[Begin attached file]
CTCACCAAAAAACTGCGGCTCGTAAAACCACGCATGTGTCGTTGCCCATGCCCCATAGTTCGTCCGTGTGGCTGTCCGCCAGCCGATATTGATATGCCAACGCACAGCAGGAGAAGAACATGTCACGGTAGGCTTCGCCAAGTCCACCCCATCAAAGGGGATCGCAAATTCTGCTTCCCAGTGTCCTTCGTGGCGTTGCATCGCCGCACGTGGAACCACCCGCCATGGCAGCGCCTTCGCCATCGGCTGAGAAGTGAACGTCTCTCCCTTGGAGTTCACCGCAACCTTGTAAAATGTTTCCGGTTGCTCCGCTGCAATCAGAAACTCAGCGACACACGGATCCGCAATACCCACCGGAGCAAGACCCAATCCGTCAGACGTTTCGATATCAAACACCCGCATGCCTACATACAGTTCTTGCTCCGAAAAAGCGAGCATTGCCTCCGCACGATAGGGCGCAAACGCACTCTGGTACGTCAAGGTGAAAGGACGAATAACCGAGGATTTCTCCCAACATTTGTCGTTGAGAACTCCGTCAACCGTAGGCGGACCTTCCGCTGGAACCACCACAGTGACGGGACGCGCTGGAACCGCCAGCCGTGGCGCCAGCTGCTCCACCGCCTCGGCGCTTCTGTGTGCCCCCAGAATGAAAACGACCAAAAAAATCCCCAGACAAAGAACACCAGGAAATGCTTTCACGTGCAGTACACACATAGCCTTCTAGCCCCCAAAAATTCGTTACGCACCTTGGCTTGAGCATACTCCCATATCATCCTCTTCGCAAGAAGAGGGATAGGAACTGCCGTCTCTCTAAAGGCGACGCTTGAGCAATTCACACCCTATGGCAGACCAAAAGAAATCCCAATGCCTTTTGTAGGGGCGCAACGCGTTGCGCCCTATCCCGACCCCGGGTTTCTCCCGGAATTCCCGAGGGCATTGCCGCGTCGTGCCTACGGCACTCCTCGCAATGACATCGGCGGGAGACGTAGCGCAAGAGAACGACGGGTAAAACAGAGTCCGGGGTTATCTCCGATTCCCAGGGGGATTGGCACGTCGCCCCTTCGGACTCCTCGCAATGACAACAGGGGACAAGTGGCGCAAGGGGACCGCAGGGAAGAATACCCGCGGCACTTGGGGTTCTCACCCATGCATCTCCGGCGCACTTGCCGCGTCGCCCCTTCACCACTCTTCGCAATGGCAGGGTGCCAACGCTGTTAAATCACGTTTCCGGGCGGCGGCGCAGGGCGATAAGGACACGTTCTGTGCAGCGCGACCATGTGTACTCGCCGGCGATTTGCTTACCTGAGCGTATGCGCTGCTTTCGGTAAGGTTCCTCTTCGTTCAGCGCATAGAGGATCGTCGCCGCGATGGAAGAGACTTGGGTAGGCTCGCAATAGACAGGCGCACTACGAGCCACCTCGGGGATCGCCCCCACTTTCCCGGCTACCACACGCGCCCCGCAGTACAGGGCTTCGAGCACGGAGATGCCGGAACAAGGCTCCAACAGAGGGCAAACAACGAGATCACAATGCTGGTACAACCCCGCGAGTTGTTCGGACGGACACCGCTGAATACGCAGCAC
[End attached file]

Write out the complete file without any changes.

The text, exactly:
CTCACCAAAAAACTGCGGCTCGTAAAACCACGCATGTGTCGTTGCCCATGCCCCATAGTTCGTCCGTGTGGCTGTCCGCCAGCCGATATTGATATGCCAACGCACAGCAGGAGAAGAACATGTCACGGTAGGCTTCGCCAAGTCCACCCCATCAAAGGGGATCGCAAATTCTGCTTCCCAGTGTCCTTCGTGGCGTTGCATCGCCGCACGTGGAACCACCCGCCATGGCAGCGCCTTCGCCATCGGCTGAGAAGTGAACGTCTCTCCCTTGGAGTTCACCGCAACCTTGTAAAATGTTTCCGGTTGCTCCGCTGCAATCAGAAACTCAGCGACACACGGATCCGCAATACCCACCGGAGCAAGACCCAATCCGTCAGACGTTTCGATATCAAACACCCGCATGCCTACATACAGTTCTTGCTCCGAAAAAGCGAGCATTGCCTCCGCACGATAGGGCGCAAACGCACTCTGGTACGTCAAGGTGAAAGGACGAATAACCGAGGATTTCTCCCAACATTTGTCGTTGAGAACTCCGTCAACCGTAGGCGGACCTTCCGCTGGAACCACCACAGTGACGGGACGCGCTGGAACCGCCAGCCGTGGCGCCAGCTGCTCCACCGCCTCGGCGCTTCTGTGTGCCCCCAGAATGAAAACGACCAAAAAAATCCCCAGACAAAGAACACCAGGAAATGCTTTCACGTGCAGTACACACATAGCCTTCTAGCCCCCAAAAATTCGTTACGCACCTTGGCTTGAGCATACTCCCATATCATCCTCTTCGCAAGAAGAGGGATAGGAACTGCCGTCTCTCTAAAGGCGACGCTTGAGCAATTCACACCCTATGGCAGACCAAAAGAAATCCCAATGCCTTTTGTAGGGGCGCAACGCGTTGCGCCCTATCCCGACCCCGGGTTTCTCCCGGAATTCCCGAGGGCATTGCCGCGTCGTGCCTACGGCACTCCTCGCAATGACATCGGCGGGAGACGTAGCGCAAGAGAACGACGGGTAAAACAGAGTCCGGGGTTATCTCCGATTCCCAGGGGGATTGGCACGTCGCCCCTTCGGACTCCTCGCAATGACAACAGGGGACAAGTGGCGCAAGGGGACCGCAGGGAAGAATACCCGCGGCACTTGGGGTTCTCACCCATGCATCTCCGGCGCACTTGCCGCGTCGCCCCTTCACCACTCTTCGCAATGGCAGGGTGCCAACGCTGTTAAATCACGTTTCCGGGCGGCGGCGCAGGGCGATAAGGACACGTTCTGTGCAGCGCGACCATGTGTACTCGCCGGCGATTTGCTTACCTGAGCGTATGCGCTGCTTTCGGTAAGGTTCCTCTTCGTTCAGCGCATAGAGGATCGTCGCCGCGATGGAAGAGACTTGGGTAGGCTCGCAATAGACAGGCGCACTACGAGCCACCTCGGGGATCGCCCCCACTTTCCCGGCTACCACACGCGCCCCGCAGTACAGGGCTTCGAGCACGGAGATGCCGGAACAAGGCTCCAACAGAGGGCAAACAACGAGATCACAATGCTGGTACAACCCCGCGAGTTGTTCGGACGGACACCGCTGAATACGCAGCAC